What that tells me is that very heavy concentrations of a given surname =

origins. You could have two or three different hotspots for a surname.
Maybe more. That might show multiple origins. I've seen the same thing
play out
in ordinary English surnames that often appear in heavy concentrations in
just a few counties in a certain location in England. I'll warrant you
could do
the same thing for a lot of Irish surnames like McCarthy, O'Brien,
O'Sullivan, Kavanagh and you'd see the same thing.

It's not proof of anything.

And no, I did not take population density into account in the above surname

analysis.

<My approach in trying to figure out the plausibility of a pedigree claim
involving R1b1c7 would be to consider only the R1b1c7 DNA of the people
grouping and to compare it to other R1b1c7 groupings. I simply cannot see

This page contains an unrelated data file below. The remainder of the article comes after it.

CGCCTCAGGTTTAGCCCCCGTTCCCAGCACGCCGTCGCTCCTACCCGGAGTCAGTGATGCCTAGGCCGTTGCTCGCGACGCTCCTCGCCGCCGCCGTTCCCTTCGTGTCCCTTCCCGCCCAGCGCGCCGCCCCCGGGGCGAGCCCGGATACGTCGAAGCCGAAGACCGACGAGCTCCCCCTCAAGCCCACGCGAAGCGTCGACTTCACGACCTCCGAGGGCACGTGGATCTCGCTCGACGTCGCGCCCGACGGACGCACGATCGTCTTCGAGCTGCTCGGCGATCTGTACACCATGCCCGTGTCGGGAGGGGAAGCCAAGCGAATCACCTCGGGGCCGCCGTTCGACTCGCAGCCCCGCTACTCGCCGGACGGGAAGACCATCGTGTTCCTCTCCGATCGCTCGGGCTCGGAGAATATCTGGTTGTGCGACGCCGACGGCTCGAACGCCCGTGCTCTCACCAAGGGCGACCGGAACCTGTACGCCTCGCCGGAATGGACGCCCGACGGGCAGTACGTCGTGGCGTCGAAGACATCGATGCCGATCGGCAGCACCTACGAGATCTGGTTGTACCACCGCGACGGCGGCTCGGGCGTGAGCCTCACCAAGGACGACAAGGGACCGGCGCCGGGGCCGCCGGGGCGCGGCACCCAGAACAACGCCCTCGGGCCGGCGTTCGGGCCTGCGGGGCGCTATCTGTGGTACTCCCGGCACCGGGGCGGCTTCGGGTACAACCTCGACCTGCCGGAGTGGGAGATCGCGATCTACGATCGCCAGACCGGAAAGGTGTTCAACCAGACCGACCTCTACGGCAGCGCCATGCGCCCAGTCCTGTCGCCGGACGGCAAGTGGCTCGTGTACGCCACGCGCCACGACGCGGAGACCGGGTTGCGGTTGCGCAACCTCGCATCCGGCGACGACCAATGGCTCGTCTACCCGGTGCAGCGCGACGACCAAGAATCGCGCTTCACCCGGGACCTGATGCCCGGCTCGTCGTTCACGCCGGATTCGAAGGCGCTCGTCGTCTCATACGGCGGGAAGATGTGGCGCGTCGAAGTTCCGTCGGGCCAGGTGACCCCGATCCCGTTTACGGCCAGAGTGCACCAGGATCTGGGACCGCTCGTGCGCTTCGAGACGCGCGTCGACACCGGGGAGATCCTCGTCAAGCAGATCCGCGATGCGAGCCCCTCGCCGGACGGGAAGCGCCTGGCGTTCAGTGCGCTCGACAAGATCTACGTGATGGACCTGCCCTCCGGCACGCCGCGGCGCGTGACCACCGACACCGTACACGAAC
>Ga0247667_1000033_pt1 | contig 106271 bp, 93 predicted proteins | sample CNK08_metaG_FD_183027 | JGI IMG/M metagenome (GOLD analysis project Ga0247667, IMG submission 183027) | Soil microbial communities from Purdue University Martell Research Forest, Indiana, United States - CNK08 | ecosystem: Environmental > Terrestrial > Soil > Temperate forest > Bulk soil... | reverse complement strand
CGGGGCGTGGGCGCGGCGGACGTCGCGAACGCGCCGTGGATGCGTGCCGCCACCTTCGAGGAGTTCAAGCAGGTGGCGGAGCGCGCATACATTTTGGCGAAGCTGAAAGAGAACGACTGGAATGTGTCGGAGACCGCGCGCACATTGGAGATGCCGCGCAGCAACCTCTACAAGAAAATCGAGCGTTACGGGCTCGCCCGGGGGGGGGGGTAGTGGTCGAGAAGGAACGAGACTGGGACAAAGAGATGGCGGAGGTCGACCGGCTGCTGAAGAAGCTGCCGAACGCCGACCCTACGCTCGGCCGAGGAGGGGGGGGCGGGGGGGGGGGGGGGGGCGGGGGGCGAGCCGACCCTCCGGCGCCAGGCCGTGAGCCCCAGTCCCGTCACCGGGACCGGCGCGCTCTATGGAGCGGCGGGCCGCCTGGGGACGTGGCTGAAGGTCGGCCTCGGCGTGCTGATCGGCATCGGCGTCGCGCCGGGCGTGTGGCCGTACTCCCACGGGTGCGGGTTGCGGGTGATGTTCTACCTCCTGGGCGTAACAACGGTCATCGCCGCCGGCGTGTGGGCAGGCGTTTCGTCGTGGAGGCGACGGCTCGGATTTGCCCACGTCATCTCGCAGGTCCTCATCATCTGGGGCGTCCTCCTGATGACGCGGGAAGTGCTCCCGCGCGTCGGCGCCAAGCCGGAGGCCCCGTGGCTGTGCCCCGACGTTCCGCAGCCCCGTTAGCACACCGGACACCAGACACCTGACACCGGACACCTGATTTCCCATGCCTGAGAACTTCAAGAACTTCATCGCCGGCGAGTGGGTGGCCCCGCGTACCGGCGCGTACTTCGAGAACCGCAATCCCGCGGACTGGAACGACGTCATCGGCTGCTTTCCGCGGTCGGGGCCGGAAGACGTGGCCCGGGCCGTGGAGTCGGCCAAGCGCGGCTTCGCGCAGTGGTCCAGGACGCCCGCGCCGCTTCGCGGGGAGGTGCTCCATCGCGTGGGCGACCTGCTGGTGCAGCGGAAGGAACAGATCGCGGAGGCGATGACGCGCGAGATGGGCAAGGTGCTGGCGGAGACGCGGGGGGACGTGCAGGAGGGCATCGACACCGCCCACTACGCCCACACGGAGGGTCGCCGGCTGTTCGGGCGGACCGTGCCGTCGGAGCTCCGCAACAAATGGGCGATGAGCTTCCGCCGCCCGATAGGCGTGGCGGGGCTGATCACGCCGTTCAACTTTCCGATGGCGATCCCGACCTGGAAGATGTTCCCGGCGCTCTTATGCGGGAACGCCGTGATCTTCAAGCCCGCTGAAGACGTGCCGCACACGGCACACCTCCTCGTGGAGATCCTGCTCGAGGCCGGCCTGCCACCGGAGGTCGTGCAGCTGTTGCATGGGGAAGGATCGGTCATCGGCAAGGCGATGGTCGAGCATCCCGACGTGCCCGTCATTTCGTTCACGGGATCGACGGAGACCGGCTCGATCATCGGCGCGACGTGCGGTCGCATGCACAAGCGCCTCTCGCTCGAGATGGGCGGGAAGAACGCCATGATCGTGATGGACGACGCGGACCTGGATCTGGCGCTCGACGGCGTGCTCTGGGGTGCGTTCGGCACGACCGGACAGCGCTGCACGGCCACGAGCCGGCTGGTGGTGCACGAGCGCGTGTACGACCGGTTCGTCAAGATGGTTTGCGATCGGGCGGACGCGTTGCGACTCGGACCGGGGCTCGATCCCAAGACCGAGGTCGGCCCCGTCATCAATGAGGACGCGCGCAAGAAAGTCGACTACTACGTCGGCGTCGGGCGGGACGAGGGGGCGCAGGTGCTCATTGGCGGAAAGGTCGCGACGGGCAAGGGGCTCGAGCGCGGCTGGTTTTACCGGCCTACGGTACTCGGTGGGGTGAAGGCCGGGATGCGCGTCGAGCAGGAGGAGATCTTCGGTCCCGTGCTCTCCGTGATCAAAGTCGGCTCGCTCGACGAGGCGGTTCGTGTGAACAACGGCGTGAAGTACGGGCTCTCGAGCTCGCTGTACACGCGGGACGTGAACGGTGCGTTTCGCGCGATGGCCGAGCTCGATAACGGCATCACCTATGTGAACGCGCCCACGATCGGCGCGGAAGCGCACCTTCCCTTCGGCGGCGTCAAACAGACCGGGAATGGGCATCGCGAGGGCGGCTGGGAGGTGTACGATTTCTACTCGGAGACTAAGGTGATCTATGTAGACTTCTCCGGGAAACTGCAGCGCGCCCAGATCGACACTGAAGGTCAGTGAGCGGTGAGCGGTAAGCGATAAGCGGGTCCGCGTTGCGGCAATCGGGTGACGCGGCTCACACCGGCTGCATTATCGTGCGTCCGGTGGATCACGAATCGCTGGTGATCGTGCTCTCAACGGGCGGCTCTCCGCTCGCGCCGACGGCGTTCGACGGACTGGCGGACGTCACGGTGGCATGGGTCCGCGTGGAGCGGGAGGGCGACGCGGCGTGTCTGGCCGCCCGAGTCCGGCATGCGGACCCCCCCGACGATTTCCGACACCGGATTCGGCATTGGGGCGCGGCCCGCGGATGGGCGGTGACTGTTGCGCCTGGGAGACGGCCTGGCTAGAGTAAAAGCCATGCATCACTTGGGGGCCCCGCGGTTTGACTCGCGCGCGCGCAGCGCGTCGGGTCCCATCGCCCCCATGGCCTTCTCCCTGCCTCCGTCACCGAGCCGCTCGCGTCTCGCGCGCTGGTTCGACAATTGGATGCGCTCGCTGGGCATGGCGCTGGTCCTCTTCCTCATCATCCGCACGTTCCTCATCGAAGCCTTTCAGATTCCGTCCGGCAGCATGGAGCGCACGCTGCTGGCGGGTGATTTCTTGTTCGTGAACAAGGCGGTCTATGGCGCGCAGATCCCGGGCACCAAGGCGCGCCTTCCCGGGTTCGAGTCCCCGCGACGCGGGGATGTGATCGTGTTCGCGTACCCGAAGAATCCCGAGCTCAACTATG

the point in even considering other haplogroups within the same people
grouping.

Is this a reference to the non matching haplogroups found among the
Dohertys? If so it's an example of NPEs, in this case, probably of
unrelated
strangers absorbed into the clan, perhaps long before the adoption of
surnames.
What I find interesting about this is the high percentage of related
Dohertys
and the relatively small percentage of non related clan members.

<My whole point is that the assumption of a continuous passing down of DNA
from father to son is flawed, and implies a gross underestimation of the
impact of NPE's.


I understand this is where you're coming from. I don't think anyone ever
has assumed a "continuous passing down of DNA from father to son" in every
case. The genetic community has always been aware of NPEs. I've seen
estimates
on the GEN-DNA list of about 10%. Some claim it's higher. What I do is
look at the main body of the clan surnames, not at the exceptions. If 68%
of
all Dohertys tested match and the rest were NPEs (that's debatable, given
the
multiple origins of surnames) what would that tell you about the matching
Dohertys?


John